David Ono
David Ono is the co-anchor for ABC7 Eyewitness News at 4 p.m. and 6 p.m.

Since joining ABC7 in 1996, David has witnessed history worldwide, covering Hurricane Katrina, Haiti's earthquake and Japan's tsunami. He traveled across Europe and Asia chronicling brave acts of the Nisei soldier from World War II. He attended the Royal Wedding in London, tracked drug runners through Central America and reported from Paris on a terrorist plot to bring down the Eiffel Tower.

Ono has trained with the FBI and the elite Los Angeles Sheriff's SWAT team. President Obama invited him to the White House for an exclusive interview. And he witnessed white smoke at the Vatican twice - in 2005 for the selection of Pope Benedict the 16th and 2013 for the selection of Pope Francis.

Recently, Ono surfaced in Boston, chronicling the marathon bombing.

He has won three Edward R. Murrow awards and 16 Emmys.

David grew up in Texas and is a graduate of the University of North Texas.

His career has included stops at KOVR in Sacramento, KDBC in El Paso, KOSA in Midland/Odessa and KXAS in Dallas. He has also hosted ABC7's half-hour show Eye on L.A.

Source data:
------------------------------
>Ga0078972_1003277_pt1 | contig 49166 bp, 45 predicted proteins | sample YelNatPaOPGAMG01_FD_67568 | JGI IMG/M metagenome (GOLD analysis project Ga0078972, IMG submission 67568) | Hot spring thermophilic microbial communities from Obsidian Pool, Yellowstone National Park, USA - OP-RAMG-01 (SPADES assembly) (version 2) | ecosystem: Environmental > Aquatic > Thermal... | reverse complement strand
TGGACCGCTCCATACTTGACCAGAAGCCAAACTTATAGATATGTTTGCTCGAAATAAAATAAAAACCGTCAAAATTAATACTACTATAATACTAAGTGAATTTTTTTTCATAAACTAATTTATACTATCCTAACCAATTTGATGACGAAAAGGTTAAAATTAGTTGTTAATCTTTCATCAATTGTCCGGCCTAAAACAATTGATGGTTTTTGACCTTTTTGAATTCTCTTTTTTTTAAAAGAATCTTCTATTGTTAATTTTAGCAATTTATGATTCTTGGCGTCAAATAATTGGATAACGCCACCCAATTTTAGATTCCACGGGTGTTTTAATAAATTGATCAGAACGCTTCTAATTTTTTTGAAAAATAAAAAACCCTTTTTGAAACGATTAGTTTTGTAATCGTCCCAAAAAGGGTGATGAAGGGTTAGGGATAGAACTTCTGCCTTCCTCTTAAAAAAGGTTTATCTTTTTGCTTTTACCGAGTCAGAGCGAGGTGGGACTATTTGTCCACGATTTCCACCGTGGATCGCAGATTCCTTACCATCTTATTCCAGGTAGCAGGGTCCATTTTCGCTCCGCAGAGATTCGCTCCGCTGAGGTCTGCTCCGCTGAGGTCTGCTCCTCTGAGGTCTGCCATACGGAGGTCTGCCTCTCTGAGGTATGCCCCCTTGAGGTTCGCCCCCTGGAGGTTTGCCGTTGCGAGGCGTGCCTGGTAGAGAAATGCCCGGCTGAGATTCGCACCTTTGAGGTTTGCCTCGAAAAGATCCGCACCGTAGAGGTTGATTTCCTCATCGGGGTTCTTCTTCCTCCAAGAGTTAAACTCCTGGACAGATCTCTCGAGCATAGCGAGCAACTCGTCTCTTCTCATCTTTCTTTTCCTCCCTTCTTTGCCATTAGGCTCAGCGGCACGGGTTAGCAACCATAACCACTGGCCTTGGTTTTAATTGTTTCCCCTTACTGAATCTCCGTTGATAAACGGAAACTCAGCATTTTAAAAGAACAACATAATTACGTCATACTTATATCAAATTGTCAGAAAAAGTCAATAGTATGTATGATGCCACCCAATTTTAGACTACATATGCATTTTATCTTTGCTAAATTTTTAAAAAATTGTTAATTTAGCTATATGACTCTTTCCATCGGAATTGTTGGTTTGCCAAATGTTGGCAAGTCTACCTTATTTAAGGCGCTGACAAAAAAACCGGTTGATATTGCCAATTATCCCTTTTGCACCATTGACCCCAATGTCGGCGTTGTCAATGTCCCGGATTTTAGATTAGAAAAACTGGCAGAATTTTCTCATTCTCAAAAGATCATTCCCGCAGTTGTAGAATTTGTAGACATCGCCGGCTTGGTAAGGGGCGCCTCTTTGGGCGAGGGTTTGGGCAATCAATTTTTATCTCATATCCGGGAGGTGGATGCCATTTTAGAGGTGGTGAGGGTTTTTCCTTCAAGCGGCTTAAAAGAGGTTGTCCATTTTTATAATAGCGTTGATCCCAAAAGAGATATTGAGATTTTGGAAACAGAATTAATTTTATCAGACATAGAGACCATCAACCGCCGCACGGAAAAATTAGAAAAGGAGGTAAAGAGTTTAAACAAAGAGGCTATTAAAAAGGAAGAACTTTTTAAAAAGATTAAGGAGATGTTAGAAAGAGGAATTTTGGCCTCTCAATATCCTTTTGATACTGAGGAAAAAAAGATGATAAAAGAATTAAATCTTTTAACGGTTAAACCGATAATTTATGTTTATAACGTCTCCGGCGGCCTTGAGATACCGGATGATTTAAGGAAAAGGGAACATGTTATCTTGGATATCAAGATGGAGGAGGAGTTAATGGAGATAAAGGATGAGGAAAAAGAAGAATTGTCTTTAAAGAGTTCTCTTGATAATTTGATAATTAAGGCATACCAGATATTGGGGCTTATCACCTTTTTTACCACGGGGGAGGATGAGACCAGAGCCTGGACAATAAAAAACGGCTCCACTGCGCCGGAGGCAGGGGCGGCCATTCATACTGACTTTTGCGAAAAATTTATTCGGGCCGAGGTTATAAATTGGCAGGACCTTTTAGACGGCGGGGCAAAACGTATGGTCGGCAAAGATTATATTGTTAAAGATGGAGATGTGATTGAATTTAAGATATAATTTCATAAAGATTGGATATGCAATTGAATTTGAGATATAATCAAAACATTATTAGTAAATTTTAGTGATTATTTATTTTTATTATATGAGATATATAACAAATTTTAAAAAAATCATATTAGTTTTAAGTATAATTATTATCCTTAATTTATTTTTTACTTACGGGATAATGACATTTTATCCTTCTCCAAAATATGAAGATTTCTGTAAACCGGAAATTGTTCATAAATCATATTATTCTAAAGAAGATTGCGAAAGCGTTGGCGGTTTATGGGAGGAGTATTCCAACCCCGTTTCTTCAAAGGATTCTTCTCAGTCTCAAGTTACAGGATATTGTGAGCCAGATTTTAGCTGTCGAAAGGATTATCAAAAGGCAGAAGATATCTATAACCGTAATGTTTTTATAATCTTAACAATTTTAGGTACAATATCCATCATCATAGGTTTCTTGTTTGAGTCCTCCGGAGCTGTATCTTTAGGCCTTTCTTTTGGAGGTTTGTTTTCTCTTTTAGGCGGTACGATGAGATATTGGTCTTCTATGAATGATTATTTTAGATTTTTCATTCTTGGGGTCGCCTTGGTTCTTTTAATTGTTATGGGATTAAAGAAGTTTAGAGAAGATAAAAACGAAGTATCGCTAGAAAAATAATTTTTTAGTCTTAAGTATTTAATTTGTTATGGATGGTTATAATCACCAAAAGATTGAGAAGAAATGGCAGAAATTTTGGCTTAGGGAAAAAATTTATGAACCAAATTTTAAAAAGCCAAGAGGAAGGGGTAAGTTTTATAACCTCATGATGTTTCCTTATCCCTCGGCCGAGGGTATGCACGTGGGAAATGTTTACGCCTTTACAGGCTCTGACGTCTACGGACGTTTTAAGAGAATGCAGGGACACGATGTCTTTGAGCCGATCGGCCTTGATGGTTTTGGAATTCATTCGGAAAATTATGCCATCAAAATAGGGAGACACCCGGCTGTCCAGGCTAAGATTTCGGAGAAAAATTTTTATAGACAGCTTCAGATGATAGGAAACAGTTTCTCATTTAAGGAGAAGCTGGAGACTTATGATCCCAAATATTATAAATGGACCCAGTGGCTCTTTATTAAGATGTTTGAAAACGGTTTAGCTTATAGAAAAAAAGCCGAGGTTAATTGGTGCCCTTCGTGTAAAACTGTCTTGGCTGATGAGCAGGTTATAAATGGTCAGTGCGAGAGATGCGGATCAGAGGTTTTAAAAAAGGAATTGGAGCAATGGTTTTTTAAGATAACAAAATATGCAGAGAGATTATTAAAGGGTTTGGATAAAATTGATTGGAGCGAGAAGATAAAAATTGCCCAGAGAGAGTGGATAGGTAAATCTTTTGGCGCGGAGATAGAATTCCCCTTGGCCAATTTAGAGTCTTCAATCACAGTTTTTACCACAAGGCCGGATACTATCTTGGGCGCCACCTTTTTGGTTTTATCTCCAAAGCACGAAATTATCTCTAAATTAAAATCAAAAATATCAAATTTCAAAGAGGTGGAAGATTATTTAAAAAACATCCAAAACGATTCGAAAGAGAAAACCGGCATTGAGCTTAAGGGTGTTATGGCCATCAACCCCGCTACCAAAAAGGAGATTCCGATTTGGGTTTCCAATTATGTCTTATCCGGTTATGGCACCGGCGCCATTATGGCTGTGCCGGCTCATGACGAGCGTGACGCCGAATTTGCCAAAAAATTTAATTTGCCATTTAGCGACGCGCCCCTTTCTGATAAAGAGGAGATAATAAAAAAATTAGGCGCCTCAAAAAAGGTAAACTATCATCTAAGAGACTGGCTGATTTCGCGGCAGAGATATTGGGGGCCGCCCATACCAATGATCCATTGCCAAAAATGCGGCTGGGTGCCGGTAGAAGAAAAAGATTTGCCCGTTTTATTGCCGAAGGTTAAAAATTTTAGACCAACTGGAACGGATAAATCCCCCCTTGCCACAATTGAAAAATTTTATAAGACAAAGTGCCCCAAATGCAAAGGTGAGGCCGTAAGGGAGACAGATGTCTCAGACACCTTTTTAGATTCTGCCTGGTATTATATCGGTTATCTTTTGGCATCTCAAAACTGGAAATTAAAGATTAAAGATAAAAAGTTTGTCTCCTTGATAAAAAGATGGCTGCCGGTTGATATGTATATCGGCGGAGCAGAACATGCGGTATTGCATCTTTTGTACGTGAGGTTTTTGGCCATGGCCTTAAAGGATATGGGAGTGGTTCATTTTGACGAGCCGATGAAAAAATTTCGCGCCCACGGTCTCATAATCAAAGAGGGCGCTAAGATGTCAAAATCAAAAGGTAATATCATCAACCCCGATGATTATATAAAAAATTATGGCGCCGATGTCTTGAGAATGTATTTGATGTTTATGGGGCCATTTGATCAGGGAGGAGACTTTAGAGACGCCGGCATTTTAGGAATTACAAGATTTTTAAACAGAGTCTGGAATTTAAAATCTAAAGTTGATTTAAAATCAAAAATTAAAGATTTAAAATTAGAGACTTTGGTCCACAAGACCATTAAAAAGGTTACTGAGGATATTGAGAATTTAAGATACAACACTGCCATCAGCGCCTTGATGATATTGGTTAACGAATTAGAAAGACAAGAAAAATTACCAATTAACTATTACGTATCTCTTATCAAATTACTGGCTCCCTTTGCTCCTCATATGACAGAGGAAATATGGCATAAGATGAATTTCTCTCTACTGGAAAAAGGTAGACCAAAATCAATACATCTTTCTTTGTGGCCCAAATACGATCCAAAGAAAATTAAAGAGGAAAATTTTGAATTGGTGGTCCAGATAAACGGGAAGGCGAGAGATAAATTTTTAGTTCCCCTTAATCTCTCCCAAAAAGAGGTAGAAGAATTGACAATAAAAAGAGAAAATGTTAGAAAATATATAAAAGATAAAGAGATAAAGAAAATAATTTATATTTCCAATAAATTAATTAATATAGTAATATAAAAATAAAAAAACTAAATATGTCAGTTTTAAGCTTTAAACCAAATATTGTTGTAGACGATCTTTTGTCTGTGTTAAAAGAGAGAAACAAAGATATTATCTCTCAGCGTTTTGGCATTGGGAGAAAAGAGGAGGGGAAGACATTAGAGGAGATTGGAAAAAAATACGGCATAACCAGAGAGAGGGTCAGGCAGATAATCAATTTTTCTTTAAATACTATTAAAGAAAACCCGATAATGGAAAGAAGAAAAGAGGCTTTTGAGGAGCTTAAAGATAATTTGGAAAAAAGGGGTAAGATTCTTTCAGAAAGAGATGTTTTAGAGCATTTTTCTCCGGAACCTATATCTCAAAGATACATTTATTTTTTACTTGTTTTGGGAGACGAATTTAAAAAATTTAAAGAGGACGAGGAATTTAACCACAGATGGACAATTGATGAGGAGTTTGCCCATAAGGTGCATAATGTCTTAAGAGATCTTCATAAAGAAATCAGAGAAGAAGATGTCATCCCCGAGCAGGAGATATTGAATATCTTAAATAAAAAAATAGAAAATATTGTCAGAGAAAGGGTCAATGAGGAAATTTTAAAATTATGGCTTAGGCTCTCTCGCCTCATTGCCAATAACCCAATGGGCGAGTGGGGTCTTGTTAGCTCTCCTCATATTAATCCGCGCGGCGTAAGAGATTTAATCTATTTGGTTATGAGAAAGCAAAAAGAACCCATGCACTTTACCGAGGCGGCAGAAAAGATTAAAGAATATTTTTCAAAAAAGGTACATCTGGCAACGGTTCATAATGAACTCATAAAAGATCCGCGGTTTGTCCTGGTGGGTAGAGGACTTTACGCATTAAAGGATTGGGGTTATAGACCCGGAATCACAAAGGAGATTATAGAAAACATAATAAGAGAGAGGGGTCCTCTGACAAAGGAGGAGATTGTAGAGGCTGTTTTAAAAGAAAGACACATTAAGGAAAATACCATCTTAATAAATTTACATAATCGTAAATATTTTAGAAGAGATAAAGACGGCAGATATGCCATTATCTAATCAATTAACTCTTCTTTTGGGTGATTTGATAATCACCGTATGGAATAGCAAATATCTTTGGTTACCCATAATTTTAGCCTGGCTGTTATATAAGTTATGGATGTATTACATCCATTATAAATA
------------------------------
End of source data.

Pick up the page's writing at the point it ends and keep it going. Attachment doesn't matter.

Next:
Follow David on social media:
Facebook.com/abc7davidono
Twitter.com/abc7davidono
Instagram.com/abc7davidono


Contact:
ABC7 Broadcast Center
Attn: David Ono
500 Circle Seven Drive
Glendale, CA 91201
818-863-7777

Archive
It was one of the most frightening chapters in Los Angeles history: In 1969, Charles Manson and his band of followers committed some of the most gruesome murders this city has ever seen.
Nick Ut, the prolific photographer who captured the famed "napalm girl" image and gave us glimpses of the best and worst of Los Angeles, announced his retirement.
It was a frightening time to be a member of the LGBT community 50 years ago, and a historical marker at The Black Cat in Silver Lake reminds us of when and where citizens decided to make a stand.
While millions around the world know Michael Jackson as the King of Pop, a local photographer was able to see a different side of the icon as his personal photographer for 30 years.
Sunday marks 75 years since the signing of a presidential executive order that sent nearly 120,000 innocent Japanese Americans to internment camps.